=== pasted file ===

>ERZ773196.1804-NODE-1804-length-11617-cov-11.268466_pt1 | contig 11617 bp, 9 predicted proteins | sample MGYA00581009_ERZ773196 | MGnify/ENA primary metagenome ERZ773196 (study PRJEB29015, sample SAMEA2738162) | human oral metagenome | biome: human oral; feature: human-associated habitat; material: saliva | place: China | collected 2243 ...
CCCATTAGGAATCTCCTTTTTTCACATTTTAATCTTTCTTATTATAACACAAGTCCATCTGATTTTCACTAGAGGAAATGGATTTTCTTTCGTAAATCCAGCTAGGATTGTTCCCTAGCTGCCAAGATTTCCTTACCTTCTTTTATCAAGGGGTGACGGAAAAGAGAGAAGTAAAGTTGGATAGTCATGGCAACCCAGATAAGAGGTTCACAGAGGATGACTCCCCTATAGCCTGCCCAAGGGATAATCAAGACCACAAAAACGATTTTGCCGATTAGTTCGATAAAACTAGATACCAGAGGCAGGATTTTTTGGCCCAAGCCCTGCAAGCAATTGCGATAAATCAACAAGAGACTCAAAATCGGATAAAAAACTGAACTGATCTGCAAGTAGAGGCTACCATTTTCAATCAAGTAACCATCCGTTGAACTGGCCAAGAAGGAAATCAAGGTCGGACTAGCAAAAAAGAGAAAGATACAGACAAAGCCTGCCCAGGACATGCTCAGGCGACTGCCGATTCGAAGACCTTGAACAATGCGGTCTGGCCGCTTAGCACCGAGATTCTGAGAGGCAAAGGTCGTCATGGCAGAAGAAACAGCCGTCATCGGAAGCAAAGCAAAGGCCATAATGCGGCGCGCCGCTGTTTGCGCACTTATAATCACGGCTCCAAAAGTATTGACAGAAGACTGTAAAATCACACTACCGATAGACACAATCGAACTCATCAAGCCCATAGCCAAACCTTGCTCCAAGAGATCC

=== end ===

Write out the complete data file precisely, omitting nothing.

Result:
>ERZ773196.1804-NODE-1804-length-11617-cov-11.268466_pt1 | contig 11617 bp, 9 predicted proteins | sample MGYA00581009_ERZ773196 | MGnify/ENA primary metagenome ERZ773196 (study PRJEB29015, sample SAMEA2738162) | human oral metagenome | biome: human oral; feature: human-associated habitat; material: saliva | place: China | collected 2243 ...
CCCATTAGGAATCTCCTTTTTTCACATTTTAATCTTTCTTATTATAACACAAGTCCATCTGATTTTCACTAGAGGAAATGGATTTTCTTTCGTAAATCCAGCTAGGATTGTTCCCTAGCTGCCAAGATTTCCTTACCTTCTTTTATCAAGGGGTGACGGAAAAGAGAGAAGTAAAGTTGGATAGTCATGGCAACCCAGATAAGAGGTTCACAGAGGATGACTCCCCTATAGCCTGCCCAAGGGATAATCAAGACCACAAAAACGATTTTGCCGATTAGTTCGATAAAACTAGATACCAGAGGCAGGATTTTTTGGCCCAAGCCCTGCAAGCAATTGCGATAAATCAACAAGAGACTCAAAATCGGATAAAAAACTGAACTGATCTGCAAGTAGAGGCTACCATTTTCAATCAAGTAACCATCCGTTGAACTGGCCAAGAAGGAAATCAAGGTCGGACTAGCAAAAAAGAGAAAGATACAGACAAAGCCTGCCCAGGACATGCTCAGGCGACTGCCGATTCGAAGACCTTGAACAATGCGGTCTGGCCGCTTAGCACCGAGATTCTGAGAGGCAAAGGTCGTCATGGCAGAAGAAACAGCCGTCATCGGAAGCAAAGCAAAGGCCATAATGCGGCGCGCCGCTGTTTGCGCACTTATAATCACGGCTCCAAAAGTATTGACAGAAGACTGTAAAATCACACTACCGATAGACACAATCGAACTCATCAAGCCCATAGCCAAACCTTGCTCCAAGAGATCC